• Repeated evolution of eye regression in subterranean mammals helps identify genes and regulatory elements involved in visual perception and development of the eye, and predicts candidate sequences with a potential role in ocular disorders. (
  • A great number of neurological disorders can cause CVI, and CVI often coexists with ocular visual loss so the child should be seen by both a pediatric neurologist and a pediatric ophthalmologist. (
  • The improvement attributable to wearing glasses (that most children with amblyopia require) takes considerable time, 4 8 9 10 a process we call "refractive adaptation. (
  • Visual Development, Amblyopia and Sensory Adaptations. (
  • To describe the visual response to spectacle correction ("refractive adaptation") for children with unilateral amblyopia as a function of age, type of amblyopia, and category of refractive error. (
  • Refractive adaptation is a distinct component of amblyopia treatment. (
  • The present study examines the phenomenon of refractive adaptation, specifically with regard to its influence as a function of age, type of amblyopia, and refractive error. (
  • The analysis utilises the dataset of the Monitored Occlusion Treatment of Amblyopia Study-a recently reported investigation of the dose-response function of amblyopia therapy that included non-overlapping phases of refractive adaptation and occlusion therapy. (
  • In particular, I focus on the robustness of VOR plasticity, evidence for location sites of such plasticity, and how this adaptation occurs. (
  • Aims and Objectives: Physiology of pregnancy is mainly concerned with maternal adaptations for the growing fetus. (
  • Influence of age, spatial memory, and ocular fixation on localization of auditory, visual, and bimodal targets by human subjects. (
  • We also discuss the accuracy, quality and stability of ocular fixation, and the bottom-up and top-down influences that affect fixation behaviour. (
  • 1. The quality of ocular fixation: how well do we keep our eyes still? (
  • Bayesian optimal adaptation explains age-related human sensorimotor changes. (
  • Several studies showed that this sensorimotor adaptation improves most neglect symptoms both for a short period of time after a single session of PA 10-12 and for long term, up to 6 months after 2 weeks of daily treatment. (
  • Temporal firing patterns of Purkinje cells in the cerebellar ventral paraflocculus during ocular following responses in monkeys. (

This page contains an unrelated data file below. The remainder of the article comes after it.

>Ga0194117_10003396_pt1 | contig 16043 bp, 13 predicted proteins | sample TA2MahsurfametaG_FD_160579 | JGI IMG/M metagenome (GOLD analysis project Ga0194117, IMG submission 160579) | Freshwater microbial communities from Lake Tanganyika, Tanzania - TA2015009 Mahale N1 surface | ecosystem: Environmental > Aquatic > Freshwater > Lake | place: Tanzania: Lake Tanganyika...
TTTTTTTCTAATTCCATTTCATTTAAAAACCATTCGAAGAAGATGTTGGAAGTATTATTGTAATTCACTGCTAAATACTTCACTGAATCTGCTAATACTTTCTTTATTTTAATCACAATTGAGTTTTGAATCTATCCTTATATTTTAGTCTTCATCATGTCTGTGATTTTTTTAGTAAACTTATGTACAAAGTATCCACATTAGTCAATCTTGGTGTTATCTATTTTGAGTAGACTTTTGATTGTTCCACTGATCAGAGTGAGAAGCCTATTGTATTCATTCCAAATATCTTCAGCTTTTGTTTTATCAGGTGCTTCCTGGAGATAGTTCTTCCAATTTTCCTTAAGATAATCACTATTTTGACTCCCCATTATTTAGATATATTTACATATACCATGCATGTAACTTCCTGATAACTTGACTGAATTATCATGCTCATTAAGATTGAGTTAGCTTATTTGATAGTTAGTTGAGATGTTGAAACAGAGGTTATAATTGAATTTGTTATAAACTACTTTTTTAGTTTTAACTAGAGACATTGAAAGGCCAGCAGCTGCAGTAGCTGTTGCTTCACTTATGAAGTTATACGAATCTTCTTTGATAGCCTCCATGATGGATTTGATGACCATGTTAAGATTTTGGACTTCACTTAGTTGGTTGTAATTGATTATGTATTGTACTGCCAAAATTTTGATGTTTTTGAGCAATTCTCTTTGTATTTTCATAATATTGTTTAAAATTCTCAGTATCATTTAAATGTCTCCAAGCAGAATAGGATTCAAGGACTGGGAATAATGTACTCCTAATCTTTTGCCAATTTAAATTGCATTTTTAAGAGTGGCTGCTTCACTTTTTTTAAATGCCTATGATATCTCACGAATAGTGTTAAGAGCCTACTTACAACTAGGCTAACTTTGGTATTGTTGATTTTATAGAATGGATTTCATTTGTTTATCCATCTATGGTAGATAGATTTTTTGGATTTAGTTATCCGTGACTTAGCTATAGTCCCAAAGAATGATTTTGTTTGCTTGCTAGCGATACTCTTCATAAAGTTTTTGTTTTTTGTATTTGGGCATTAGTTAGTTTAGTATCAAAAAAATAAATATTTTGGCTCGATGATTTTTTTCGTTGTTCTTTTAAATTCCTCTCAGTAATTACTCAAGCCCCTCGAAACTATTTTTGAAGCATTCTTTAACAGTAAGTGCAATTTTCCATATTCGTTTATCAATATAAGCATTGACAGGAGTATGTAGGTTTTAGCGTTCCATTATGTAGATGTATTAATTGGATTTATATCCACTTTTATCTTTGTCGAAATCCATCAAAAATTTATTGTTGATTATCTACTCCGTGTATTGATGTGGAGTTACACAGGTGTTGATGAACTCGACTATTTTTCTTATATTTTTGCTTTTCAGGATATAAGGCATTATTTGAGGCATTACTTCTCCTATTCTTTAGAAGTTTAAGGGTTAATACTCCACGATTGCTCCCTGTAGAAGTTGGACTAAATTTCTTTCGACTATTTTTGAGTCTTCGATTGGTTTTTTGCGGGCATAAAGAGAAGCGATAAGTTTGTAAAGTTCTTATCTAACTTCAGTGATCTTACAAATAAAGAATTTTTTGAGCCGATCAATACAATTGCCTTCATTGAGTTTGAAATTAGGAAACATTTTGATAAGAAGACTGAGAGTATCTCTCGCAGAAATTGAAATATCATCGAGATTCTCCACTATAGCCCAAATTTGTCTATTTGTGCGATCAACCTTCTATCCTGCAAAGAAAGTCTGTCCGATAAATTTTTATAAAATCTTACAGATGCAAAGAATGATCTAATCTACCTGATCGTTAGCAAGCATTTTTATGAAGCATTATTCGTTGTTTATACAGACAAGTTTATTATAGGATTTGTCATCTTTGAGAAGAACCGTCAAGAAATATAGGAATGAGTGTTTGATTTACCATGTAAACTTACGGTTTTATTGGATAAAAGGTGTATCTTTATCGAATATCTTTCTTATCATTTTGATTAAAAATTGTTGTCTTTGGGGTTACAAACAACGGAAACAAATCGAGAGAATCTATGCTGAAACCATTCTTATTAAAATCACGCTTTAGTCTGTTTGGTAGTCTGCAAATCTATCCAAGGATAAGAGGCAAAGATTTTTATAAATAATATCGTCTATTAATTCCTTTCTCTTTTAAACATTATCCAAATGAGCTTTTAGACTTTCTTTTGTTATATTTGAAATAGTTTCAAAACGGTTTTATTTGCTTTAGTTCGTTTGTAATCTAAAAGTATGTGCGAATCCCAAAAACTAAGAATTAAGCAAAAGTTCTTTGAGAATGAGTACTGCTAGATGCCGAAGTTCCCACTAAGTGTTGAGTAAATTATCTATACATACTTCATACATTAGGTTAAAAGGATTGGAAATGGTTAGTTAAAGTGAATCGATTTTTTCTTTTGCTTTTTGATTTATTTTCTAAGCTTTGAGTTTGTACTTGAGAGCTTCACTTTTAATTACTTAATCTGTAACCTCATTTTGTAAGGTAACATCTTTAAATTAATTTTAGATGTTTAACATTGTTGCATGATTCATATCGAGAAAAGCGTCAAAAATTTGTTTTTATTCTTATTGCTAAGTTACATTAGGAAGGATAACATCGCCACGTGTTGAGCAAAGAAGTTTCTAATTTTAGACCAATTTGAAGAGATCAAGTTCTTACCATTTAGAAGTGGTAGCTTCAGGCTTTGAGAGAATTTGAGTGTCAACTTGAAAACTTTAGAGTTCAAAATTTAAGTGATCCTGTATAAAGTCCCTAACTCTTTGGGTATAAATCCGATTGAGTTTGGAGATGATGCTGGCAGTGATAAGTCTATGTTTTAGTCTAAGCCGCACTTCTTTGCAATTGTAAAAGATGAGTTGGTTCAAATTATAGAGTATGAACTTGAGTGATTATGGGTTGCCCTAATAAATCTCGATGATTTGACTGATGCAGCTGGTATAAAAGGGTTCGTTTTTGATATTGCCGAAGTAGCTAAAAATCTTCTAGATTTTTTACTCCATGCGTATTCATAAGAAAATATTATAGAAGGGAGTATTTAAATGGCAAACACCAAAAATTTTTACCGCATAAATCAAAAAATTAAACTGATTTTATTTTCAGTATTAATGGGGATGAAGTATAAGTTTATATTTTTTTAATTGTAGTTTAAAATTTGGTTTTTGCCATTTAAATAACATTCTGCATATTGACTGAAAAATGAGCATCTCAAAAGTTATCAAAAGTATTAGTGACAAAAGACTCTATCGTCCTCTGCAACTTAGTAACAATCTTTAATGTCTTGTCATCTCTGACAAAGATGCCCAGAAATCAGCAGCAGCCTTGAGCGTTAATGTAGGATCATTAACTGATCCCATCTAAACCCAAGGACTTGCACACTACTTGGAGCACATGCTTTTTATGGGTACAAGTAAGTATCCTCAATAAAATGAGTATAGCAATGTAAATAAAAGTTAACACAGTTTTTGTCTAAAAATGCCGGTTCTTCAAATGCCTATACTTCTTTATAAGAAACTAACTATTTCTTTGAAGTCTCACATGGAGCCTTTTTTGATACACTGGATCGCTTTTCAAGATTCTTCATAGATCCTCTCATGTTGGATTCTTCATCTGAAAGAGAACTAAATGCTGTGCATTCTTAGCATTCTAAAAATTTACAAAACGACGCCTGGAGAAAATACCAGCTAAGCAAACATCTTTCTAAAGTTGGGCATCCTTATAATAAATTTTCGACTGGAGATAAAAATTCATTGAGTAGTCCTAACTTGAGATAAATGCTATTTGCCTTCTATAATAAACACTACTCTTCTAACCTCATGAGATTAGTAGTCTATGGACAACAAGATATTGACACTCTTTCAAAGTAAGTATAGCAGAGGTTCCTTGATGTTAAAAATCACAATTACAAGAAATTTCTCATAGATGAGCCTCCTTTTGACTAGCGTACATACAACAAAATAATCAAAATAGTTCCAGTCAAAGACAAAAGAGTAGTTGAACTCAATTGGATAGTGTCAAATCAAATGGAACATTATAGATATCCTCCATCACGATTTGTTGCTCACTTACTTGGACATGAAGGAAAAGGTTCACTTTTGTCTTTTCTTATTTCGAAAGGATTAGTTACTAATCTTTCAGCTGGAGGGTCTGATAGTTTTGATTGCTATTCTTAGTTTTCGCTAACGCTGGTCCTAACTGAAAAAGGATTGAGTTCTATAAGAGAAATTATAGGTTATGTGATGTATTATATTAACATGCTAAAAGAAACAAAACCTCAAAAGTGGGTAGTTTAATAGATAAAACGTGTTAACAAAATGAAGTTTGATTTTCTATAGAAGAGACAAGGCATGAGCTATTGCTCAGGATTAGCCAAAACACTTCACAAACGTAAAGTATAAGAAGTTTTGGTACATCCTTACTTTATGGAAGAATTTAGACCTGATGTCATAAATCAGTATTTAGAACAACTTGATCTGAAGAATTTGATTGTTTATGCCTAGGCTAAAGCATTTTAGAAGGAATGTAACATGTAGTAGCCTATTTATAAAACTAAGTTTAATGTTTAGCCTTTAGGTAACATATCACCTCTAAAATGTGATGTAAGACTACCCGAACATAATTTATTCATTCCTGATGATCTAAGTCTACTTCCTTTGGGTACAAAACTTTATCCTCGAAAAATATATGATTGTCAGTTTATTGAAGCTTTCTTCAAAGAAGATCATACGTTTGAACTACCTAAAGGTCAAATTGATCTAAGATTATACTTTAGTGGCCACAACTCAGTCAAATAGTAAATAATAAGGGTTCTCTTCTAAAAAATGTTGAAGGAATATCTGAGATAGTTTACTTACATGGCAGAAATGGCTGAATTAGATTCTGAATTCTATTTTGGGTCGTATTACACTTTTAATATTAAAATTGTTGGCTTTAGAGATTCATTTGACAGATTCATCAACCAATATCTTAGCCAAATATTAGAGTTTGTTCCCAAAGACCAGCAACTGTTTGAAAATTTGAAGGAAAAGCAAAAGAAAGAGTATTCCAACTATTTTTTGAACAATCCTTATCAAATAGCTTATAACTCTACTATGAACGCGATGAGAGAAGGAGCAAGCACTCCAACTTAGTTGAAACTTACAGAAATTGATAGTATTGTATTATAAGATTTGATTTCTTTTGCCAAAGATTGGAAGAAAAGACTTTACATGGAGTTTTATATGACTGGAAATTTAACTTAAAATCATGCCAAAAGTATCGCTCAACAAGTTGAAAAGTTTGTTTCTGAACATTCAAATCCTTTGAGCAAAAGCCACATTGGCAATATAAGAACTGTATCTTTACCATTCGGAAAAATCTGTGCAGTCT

• 2016) Visual pigments, ocular filters and the evolution of snake vision. (
  • 18 week period of wearing glasses (refractive adaptation) followed by occlusion prescribed ("patching") for six or 12 hours a day. (
  • To appropriately evaluate mainstream therapies such as occlusion and penalisation, the beneficial effects of refractive adaptation need to be fully differentiated. (
  • Yet there is evidence that a successful period of refractive adaptation may fully correct the visual deficit and pre-empt the need for further treatment, 4 and, even where this is not the case, limited improvement may still enhance concordance with occlusion therapy. (
  • Using a lens-wearing rodent model, we previously showed that bacteria could infect the cornea more efficiently if first pre-exposed to the ocular surface. (
  • Correcting ocular aberrations improves visual acuity significantly at most luminances and contrast polarities (i.e. black letter on white background and vice versa). (
  • In the first 50 trials, the step-down sequences immediately produced decreases in ocular following responses, but no changes in neuronal activities of the most MST neurons. (
  • Short-latency ocular following responses of monkey. (
  • Even without imposing an intentional demand, the 1X (Control) condition resulted in a variety of VVOR/VOR adaptation responses. (
  • Adaptation and Compensation of Vestibular Responses Following Superior Canal Dehiscence Surgery. (
  • Using biolistic transfection of individual RGCs and multielectrode array recordings to measure light responses in mice, we examined the effects of laser-induced ocular hypertension on the structure and function of a subset of RGCs. (
  • Topics range from end organ dynamics to neural responses, to sensory integration, to behavior, and adaptation, with particular application to balance, posture and locomotion under normal gravity and space conditions. (
  • Depending upon the background and interests of the students, advanced term project topics might include motion sickness, astronaut adaptation, artificial gravity, lunar surface locomotion, vestibulo-cardiovascular responses, vestibular neural prostheses, or other topics of interest. (